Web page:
Imagine riding your bike or driving your car to campus without tires. It’s not possible.
You can thank Sergei Lebedev for your smooth ride. He was the Russian chemist who, in 1910, invented the synthetic rubber used to make your tires, an invention that has literally driven the modern economy.
Many key contributions to the field of chemistry happen to have been made by Russians. Specifically, in the field of organic chemistry, the history of Russian influence is hard to overstate, especially according to one of the world’s leading researchers in the history of organic chemistry, Dr. David Lewis, professor of chemistry at UW-Eau Claire.
And it seems that Russia appreciates his work.
In January, Lewis became the seventh recipient and first non-Russian to earn an award from Moscow State University, established to honor outstanding achievements in the field of organic chemistry. The Markovnikov Medal was presented to Lewis at the Markovnikov Readings in Krasnovidovo, Moskovskii Oblast, Russia, where he was invited to give the keynote address.
The medal came as a bit of a surprise to Lewis himself, who thought he’d been invited to give the typical plenary lecture.
“When I arrived at the conference and saw the program, I realized that I was to give a Medal Lecture. It was a very pleasant surprise to say the least,” Lewis says.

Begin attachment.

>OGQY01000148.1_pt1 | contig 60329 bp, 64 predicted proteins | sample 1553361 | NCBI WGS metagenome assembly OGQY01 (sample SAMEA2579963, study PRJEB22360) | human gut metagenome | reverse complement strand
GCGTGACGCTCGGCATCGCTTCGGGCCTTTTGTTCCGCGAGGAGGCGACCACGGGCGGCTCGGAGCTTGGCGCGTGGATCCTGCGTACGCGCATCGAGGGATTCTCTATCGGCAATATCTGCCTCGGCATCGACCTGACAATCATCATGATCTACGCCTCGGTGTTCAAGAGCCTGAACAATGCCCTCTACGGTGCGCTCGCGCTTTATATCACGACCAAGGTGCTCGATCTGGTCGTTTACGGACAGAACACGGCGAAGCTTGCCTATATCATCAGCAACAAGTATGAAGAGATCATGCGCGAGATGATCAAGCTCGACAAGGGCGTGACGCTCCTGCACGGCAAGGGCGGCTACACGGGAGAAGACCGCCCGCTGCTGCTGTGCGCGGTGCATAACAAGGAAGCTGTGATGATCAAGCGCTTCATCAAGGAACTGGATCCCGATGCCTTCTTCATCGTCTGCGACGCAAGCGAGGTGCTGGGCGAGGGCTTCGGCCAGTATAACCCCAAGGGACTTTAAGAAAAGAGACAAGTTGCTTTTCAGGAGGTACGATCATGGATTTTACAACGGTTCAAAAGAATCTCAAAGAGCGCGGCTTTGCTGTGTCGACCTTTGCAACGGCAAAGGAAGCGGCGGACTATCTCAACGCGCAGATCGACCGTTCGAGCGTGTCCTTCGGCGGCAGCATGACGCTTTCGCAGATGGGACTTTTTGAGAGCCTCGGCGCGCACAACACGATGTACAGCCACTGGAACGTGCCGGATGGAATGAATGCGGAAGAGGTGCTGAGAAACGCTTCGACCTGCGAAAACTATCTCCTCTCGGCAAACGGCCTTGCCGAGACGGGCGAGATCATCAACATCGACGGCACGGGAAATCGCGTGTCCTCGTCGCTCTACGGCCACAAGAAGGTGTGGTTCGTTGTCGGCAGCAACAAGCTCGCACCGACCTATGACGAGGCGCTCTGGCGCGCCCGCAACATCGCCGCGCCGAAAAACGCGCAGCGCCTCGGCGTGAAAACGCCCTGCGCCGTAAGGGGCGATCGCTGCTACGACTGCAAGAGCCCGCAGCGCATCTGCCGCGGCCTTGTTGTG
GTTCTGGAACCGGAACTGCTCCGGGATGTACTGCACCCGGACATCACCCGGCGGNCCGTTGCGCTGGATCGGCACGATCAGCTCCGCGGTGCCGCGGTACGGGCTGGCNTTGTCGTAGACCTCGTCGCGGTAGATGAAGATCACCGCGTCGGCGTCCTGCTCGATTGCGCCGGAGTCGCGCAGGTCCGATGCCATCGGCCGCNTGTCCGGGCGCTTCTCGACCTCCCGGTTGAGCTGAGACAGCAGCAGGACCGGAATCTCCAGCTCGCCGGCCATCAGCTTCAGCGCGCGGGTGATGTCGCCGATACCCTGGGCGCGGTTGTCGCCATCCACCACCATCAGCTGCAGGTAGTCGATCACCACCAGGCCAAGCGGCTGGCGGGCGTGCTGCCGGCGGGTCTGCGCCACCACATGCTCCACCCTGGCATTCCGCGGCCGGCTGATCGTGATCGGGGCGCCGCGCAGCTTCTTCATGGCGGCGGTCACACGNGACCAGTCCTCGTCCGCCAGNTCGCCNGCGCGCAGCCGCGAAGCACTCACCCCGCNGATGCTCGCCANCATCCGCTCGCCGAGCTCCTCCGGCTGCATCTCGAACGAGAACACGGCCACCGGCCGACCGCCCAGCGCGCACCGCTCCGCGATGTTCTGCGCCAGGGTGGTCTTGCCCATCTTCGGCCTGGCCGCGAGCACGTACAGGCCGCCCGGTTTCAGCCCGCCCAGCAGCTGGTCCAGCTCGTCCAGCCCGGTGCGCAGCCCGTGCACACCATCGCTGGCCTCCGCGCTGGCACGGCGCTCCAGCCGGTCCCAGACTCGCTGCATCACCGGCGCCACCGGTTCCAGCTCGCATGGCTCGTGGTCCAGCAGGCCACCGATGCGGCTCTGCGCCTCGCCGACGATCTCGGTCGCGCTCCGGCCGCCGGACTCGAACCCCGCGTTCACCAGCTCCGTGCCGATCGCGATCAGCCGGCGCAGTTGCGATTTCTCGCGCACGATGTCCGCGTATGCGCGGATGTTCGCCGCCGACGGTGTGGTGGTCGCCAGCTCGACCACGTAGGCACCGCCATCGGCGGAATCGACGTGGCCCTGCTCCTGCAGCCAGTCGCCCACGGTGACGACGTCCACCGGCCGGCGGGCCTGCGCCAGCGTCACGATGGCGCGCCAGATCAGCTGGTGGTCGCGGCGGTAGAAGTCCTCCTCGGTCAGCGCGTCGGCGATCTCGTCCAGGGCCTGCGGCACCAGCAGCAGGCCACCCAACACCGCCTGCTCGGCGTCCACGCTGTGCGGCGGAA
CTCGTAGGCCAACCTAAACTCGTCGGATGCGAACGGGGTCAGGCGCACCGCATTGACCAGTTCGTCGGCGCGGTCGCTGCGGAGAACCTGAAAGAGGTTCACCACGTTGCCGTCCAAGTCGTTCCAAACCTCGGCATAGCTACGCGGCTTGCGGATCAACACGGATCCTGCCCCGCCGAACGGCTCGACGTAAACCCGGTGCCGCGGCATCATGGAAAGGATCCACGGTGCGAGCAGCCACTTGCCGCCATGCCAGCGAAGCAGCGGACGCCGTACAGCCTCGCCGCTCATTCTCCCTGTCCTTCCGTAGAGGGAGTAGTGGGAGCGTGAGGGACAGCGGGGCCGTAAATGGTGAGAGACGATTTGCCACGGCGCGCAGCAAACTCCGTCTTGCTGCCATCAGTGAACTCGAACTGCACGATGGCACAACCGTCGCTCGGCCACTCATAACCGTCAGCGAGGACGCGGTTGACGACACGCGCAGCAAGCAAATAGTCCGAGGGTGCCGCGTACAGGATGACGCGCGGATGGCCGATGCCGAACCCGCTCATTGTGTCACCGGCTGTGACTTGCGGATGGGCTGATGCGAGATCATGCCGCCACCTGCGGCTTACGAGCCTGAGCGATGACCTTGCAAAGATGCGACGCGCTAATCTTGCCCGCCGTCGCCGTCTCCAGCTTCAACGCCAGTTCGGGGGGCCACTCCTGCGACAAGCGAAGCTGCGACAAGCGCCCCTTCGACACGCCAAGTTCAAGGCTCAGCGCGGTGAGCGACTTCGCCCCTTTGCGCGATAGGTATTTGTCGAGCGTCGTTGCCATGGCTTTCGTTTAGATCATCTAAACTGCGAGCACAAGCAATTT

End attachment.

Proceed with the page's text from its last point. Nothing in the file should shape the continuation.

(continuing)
The past year has been one of multiple accolades for Lewis, who also received the 2018 HIST Award for Outstanding Achievement in the History of Chemistry, presented by the Division of the History of Chemistry of the American Chemistry Society. This award is recognition for work in advancing the knowledge and appreciation of the history of the chemical sciences, the center of Lewis’s research.
For over 20 years, Lewis’s work has examined the people and places forming the roots of organic chemistry. Time and again, the path led him to Kazan Federal University in central Russia, the location that Lewis has come to refer to as “the cradle of organic chemistry.”
According to Lewis, several significant discoveries took place at Kazan, elevating it as a cornerstone of growth in the science.